Wise Men (and Women) Still Worship

wise men 1

This Christmas I’ve been reflecting on Matthew’s account of the Magi who came to worship the infant Christ.  Worship was the sole purpose of their long journey:  “Where is he who has been born king of the Jews?  For we saw his star when it rose and have come to worship him” (Matthew 2:2).

The Magi have much to teach us about worshiping Christ at Christmas (and all year long).  Here are three lessons I take away from their story.

Worship Bothers

“When Herod the king heard this, he was troubled. . . .” (2:3).

It’s not surprising Herod was troubled when he heard the Magi had come to worship the newborn “king of the Jews” (2:2)  Herod immediately saw Jesus as a threat.   After all, Herod currently held the position of king of the Jews and wasn’t looking to relinquish his throne.

Jesus still comes as a threat to all who would be their own kings and queens.  For that reason, we can expect some to be bothered by our worship of Christ.  Those who are unwilling to relinquish their little kingdoms don’t want to be reminded of a rival King.

Worship Bows

“And going into the house they saw the child with Mary his mother, and they fell down and worshiped him” (2:11).

The Greek word for worship (proskyneo) literally means to prostrate or bow down.  The Magi understood that bowing down expresses humility in the presence of greatness.

Worship still bows down before Jesus.  Sometimes this bowing down will involve physical kneeling.  Always it will involve a heart posture that bows to Christ’s authority and kingship.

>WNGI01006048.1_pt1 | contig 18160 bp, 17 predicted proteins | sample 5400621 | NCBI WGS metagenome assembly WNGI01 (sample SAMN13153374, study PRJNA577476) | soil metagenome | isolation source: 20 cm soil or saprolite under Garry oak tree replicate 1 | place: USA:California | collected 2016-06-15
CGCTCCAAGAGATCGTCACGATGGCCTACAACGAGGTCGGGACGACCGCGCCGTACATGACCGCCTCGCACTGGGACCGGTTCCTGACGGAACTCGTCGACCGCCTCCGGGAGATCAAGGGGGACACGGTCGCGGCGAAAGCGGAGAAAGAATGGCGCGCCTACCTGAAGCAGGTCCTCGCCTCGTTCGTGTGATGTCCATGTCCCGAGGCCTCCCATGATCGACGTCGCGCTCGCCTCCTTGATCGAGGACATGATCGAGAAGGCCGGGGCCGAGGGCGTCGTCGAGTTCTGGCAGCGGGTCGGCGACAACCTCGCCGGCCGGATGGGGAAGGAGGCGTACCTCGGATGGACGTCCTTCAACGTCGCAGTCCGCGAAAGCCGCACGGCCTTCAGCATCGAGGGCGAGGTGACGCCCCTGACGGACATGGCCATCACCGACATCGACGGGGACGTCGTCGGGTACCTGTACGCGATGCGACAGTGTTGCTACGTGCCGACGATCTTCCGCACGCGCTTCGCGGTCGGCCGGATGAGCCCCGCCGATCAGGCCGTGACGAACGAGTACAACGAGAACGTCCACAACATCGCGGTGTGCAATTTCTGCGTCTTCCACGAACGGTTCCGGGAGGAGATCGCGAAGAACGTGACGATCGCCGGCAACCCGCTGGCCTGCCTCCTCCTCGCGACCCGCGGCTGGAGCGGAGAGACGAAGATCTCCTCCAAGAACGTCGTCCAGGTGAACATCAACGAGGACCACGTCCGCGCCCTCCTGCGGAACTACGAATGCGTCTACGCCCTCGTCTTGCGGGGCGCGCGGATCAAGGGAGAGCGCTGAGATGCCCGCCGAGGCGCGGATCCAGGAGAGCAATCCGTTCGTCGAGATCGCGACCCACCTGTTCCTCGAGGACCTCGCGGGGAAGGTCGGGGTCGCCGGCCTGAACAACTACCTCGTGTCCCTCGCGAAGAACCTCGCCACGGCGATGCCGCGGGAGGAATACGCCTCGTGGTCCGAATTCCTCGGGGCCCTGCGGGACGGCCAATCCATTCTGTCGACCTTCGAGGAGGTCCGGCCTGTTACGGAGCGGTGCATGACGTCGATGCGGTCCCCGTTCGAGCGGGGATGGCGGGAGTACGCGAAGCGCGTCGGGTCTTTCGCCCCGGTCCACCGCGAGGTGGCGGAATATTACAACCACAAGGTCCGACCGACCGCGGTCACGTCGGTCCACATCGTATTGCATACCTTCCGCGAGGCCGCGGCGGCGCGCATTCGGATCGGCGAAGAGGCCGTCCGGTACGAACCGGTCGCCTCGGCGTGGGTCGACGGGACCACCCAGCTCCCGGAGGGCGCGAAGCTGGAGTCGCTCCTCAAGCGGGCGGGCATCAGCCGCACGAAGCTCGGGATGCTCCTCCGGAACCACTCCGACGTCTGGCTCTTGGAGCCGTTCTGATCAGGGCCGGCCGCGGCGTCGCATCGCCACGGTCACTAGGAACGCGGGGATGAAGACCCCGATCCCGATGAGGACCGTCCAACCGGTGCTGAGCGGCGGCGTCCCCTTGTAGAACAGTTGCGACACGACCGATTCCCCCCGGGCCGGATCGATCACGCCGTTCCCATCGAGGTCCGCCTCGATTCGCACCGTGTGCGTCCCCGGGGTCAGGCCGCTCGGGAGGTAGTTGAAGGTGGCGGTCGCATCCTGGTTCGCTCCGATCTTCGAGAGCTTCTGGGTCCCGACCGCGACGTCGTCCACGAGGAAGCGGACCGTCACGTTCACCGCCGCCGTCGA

Worship Brings

“Then, opening their treasure, they offered him gifts, gold and frankincense, and myrrh” (2:11).

The Magi brought gifts that were precious to them and fitting for Jesus:  gold (for a king); frankincense (for deity) and myrrh (for his burial –see John 19:39).

Worship involves bringing gifts that matter to us and mirror our hearts.  Often at Christmas, I select a gift to bring to Jesus in the coming year.  It might be some special times in his presence or specific service in His name. What will you bring to the King this Christmas?

Several years ago I wrote this song that seeks to capture my desire to bring gifts of worship to the Lord Jesus.

 

Gifts for the King 

I’ve learned from the wise to bring gifts to you
and I’m told there are gifts you prefer
But I realize that my gifts are few
No gold, no incense, no myrrh.

So I will bring you my few golden dreams,
the incense of repentance; I will come clean.
And a heart filled with mercy, fragrant and sweet;
these are the gifts I will bring to the King.

These gifts I present, these gifts I impart,
may not seem like much, I agree.
But they represent and they mirror my heart,
and each one is costly to me.

So I will bring you my few golden dreams,
the incense of repentance; I will come clean.
And a heart filled with mercy, fragrant and sweet;
these are the gifts I will bring to the King.

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